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 cause of death? 
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Joined: Sun Dec 02, 2007 8:22 pm
Posts: 3
Location: NH
Post cause of death?
What is the actual cause of death in those who have LBD? My father currently has shingles. can LBD kill? or is it other diseases, once weakened by LBD, that are the culprit? I am so tired.

Tue May 20, 2008 10:41 pm

Joined: Fri Aug 11, 2006 1:46 pm
Posts: 4811
Location: SF Bay Area (Northern CA)
LBD is not the immediate cause of death.

Most in our local support group who have died with pathologically confirmed LBD have died from pneumonia or swallowing difficulties. Many with swallowing difficulties themselves stopped drinking (and eating), thereby hastening death.

I think it is also possible to die from complications of immobility (infected bed sores). It's important to keep loved ones as mobile and active as long as possible, and prevent falls.

In addition to getting a brain autopsy for final confirmation of the neurodegenerative diagnosis, I also recommend getting a body autopsy. The body can be donated to science, but this isn't required. You can learn a great deal from an autopsy -- not just the immediate cause of death -- that can be helpful to blood relatives.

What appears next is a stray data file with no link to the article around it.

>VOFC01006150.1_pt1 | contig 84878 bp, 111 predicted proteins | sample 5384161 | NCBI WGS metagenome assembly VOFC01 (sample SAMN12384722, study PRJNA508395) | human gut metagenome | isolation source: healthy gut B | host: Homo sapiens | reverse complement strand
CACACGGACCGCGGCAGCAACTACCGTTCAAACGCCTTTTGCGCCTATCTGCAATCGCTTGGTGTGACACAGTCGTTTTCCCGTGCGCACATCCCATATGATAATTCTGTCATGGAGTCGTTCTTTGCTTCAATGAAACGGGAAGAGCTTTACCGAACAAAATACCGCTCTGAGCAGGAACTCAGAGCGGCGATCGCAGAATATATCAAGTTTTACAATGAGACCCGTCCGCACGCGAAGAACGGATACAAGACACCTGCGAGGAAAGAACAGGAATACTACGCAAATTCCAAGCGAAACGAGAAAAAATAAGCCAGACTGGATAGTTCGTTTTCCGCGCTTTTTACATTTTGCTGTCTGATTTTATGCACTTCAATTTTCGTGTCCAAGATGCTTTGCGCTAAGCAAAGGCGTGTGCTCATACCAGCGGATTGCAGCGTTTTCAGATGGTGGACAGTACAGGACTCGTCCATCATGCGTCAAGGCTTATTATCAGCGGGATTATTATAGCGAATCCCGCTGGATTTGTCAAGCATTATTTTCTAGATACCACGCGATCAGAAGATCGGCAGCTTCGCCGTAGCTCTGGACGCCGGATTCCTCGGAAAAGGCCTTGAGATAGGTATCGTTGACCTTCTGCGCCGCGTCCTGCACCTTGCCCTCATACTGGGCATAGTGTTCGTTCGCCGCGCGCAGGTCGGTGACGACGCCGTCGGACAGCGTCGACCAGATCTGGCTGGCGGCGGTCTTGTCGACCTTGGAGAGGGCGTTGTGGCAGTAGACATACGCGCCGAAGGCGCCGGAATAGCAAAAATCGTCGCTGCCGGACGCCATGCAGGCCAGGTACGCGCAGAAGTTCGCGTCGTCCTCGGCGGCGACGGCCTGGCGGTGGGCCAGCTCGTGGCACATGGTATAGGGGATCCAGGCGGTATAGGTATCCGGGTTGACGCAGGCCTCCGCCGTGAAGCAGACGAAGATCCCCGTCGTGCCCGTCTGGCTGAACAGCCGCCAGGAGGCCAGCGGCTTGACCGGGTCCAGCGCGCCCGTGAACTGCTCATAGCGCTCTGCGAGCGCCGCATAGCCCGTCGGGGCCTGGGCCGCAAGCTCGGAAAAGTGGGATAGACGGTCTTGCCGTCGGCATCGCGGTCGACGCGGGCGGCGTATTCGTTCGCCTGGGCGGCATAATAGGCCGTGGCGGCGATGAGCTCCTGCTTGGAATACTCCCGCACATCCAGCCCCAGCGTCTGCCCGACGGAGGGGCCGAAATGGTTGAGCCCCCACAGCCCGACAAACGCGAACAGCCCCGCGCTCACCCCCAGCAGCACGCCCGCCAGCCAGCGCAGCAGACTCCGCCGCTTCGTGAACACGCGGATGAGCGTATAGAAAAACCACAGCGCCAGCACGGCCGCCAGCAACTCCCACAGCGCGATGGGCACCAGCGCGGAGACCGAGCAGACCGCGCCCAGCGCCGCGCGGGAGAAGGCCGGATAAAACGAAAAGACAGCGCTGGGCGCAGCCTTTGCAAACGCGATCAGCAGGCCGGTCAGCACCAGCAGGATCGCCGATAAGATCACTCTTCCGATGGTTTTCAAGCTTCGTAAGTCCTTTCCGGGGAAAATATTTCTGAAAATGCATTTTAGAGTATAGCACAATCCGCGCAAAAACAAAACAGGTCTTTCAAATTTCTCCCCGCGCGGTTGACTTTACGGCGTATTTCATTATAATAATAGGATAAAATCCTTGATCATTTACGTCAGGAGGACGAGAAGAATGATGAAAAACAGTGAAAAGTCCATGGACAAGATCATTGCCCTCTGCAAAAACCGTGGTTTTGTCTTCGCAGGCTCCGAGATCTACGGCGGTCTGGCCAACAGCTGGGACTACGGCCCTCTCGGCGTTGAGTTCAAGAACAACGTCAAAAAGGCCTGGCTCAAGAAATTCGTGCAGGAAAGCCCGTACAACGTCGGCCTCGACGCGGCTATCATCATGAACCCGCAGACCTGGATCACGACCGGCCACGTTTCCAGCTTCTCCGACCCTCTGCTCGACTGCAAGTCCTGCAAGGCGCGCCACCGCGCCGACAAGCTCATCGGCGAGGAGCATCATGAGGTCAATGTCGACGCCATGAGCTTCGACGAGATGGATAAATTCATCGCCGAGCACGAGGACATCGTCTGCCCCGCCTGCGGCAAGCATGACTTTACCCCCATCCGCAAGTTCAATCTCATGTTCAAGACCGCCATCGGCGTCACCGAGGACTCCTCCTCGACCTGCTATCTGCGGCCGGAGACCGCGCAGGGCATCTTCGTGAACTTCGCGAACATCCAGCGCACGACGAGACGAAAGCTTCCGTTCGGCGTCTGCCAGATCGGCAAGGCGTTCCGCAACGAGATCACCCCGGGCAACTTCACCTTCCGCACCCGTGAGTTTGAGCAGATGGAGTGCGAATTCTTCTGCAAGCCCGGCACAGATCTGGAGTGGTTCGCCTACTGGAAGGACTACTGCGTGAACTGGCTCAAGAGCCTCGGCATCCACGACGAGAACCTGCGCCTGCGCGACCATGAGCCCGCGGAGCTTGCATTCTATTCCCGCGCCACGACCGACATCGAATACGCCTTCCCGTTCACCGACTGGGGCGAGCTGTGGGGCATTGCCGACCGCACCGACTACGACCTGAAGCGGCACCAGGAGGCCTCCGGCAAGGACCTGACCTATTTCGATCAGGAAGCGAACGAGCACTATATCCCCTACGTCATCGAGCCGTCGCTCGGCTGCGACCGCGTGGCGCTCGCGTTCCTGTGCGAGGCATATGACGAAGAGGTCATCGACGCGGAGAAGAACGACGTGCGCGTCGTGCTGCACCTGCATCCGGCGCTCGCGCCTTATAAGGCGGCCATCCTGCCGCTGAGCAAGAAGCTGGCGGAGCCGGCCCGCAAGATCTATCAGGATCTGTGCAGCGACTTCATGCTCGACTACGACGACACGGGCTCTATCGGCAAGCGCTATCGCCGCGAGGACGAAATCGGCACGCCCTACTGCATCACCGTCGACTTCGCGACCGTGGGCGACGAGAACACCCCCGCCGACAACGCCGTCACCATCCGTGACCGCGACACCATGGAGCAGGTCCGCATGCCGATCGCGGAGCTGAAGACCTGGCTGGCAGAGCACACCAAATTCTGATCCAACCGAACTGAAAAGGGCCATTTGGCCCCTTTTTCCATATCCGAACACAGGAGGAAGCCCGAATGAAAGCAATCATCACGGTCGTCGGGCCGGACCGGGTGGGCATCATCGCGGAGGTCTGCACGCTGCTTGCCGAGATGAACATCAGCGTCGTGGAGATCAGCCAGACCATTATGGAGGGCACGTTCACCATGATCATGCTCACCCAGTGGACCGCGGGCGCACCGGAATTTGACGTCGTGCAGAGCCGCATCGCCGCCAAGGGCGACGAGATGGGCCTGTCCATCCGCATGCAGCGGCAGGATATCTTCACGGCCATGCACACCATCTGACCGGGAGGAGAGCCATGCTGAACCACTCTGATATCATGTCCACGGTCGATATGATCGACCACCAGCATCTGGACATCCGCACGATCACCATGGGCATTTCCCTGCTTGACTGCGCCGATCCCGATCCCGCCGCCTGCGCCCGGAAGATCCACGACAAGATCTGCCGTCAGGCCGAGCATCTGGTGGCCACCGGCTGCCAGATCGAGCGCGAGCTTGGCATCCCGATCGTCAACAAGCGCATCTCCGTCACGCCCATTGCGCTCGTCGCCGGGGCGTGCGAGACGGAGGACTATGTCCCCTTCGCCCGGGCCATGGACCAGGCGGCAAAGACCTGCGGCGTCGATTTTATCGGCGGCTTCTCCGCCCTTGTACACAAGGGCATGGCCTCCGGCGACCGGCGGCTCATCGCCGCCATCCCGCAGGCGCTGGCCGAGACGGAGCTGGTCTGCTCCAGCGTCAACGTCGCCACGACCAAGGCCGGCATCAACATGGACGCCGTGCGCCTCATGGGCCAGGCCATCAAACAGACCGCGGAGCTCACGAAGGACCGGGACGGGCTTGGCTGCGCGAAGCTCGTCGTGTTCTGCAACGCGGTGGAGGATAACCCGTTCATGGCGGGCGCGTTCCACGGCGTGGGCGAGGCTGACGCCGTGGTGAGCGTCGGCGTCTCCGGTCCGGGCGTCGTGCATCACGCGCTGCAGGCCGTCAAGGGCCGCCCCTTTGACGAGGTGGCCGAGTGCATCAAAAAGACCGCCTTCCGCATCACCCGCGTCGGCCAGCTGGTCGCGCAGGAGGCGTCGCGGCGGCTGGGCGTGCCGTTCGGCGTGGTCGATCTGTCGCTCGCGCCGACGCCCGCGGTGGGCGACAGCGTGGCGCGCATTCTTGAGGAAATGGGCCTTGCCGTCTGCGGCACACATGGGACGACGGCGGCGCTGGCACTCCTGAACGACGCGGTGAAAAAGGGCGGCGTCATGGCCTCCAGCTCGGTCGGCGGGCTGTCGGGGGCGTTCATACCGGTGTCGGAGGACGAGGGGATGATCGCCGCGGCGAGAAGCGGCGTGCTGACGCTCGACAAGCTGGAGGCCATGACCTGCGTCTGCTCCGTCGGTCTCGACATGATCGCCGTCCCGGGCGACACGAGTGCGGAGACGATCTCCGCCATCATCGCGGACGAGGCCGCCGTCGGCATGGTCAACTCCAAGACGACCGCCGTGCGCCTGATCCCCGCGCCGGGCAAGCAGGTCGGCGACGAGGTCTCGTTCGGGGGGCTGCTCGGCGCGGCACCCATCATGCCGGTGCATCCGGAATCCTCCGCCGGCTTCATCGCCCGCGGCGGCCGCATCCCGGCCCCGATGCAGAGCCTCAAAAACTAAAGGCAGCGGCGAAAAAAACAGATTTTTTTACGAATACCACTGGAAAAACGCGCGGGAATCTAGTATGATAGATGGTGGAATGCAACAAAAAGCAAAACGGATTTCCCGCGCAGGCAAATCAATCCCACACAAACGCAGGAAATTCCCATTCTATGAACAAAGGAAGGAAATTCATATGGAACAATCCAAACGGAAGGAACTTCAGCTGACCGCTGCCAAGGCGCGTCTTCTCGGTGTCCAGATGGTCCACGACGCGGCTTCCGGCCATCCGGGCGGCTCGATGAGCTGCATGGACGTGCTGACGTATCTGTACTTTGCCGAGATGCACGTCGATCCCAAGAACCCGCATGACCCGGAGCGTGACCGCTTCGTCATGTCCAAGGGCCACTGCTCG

Tue May 20, 2008 10:57 pm

Joined: Fri May 16, 2008 12:34 pm
Posts: 13
Post tjarvela: Shingles
I can understand your fatigue. My father's LBD wasn't diagnosed until after he had the shingles ordeal. It was truly difficult on both of us! It took me about a week to decide that his skin condition could be shingles (allbeit thanks to physician's photos on the net). My father already had various dermatological problems, so another rash didn't seem too unusual. Once I was aware that he might have shingles, then I had to get his physician to make the diagnosis.

To make a long story short, the once daily Valtrex helped to stop the outbreak of the rash, but then to keep my dad from scratching the skin took some creative management. His scratching had already left him with several sore areas, and these happened to be directly beneath the elastic of his paper underwear. The ridges created by the elastic in the underwear made him very uncomfortable, so to alleviate the ridges, I used adhesive backed sanitary pads between his fragile skin and the underwear to soften the touch on his affected areas. These helped a lot!

The nerve pain, which my dad described as an intense itch, persisted for 4 to 5 months after the rash was gone. In fact, he still takes a 300mg dose of gabapentin at bedtime each night, or else he complains of an intense itch the next morning.

Shingles is not an easy disease to endure if the person has a clear mind. I hope you are receiving adequate care from your father's physician, so that you have the necessary medications for your LO's discomfort at your disposal. It was frustrating for me, as my father's only caretaker, not to know HOW to help him feel comfortable. Like I mentioned before, I had to use creative management to establish a level of comfort for him. My thoughts are with you!


Thu May 22, 2008 12:58 pm
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